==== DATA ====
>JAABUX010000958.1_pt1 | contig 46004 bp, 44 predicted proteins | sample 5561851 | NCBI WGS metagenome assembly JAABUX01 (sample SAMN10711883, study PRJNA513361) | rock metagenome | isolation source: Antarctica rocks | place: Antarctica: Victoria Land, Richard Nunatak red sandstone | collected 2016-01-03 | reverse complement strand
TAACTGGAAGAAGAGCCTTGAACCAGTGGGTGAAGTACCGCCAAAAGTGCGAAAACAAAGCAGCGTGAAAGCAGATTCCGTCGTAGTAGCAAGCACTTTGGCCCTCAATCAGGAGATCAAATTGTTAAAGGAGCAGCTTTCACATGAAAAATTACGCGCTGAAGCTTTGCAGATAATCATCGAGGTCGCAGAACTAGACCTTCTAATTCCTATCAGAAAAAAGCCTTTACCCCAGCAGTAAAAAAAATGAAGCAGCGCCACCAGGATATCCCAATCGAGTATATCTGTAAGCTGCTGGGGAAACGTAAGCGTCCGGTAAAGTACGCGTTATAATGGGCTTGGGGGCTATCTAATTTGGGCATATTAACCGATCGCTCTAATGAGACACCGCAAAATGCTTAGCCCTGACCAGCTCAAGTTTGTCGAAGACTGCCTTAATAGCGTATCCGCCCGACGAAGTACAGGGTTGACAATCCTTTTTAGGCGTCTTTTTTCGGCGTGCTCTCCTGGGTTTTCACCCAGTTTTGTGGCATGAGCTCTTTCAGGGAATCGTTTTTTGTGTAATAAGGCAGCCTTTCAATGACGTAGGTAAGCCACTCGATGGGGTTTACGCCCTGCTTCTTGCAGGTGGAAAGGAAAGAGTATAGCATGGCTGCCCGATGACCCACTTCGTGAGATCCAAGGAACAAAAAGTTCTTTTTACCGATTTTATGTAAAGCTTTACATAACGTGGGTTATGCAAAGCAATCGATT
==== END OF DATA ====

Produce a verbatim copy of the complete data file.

>JAABUX010000958.1_pt1 | contig 46004 bp, 44 predicted proteins | sample 5561851 | NCBI WGS metagenome assembly JAABUX01 (sample SAMN10711883, study PRJNA513361) | rock metagenome | isolation source: Antarctica rocks | place: Antarctica: Victoria Land, Richard Nunatak red sandstone | collected 2016-01-03 | reverse complement strand
TAACTGGAAGAAGAGCCTTGAACCAGTGGGTGAAGTACCGCCAAAAGTGCGAAAACAAAGCAGCGTGAAAGCAGATTCCGTCGTAGTAGCAAGCACTTTGGCCCTCAATCAGGAGATCAAATTGTTAAAGGAGCAGCTTTCACATGAAAAATTACGCGCTGAAGCTTTGCAGATAATCATCGAGGTCGCAGAACTAGACCTTCTAATTCCTATCAGAAAAAAGCCTTTACCCCAGCAGTAAAAAAAATGAAGCAGCGCCACCAGGATATCCCAATCGAGTATATCTGTAAGCTGCTGGGGAAACGTAAGCGTCCGGTAAAGTACGCGTTATAATGGGCTTGGGGGCTATCTAATTTGGGCATATTAACCGATCGCTCTAATGAGACACCGCAAAATGCTTAGCCCTGACCAGCTCAAGTTTGTCGAAGACTGCCTTAATAGCGTATCCGCCCGACGAAGTACAGGGTTGACAATCCTTTTTAGGCGTCTTTTTTCGGCGTGCTCTCCTGGGTTTTCACCCAGTTTTGTGGCATGAGCTCTTTCAGGGAATCGTTTTTTGTGTAATAAGGCAGCCTTTCAATGACGTAGGTAAGCCACTCGATGGGGTTTACGCCCTGCTTCTTGCAGGTGGAAAGGAAAGAGTATAGCATGGCTGCCCGATGACCCACTTCGTGAGATCCAAGGAACAAAAAGTTCTTTTTACCGATTTTATGTAAAGCTTTACATAACGTGGGTTATGCAAAGCAATCGATT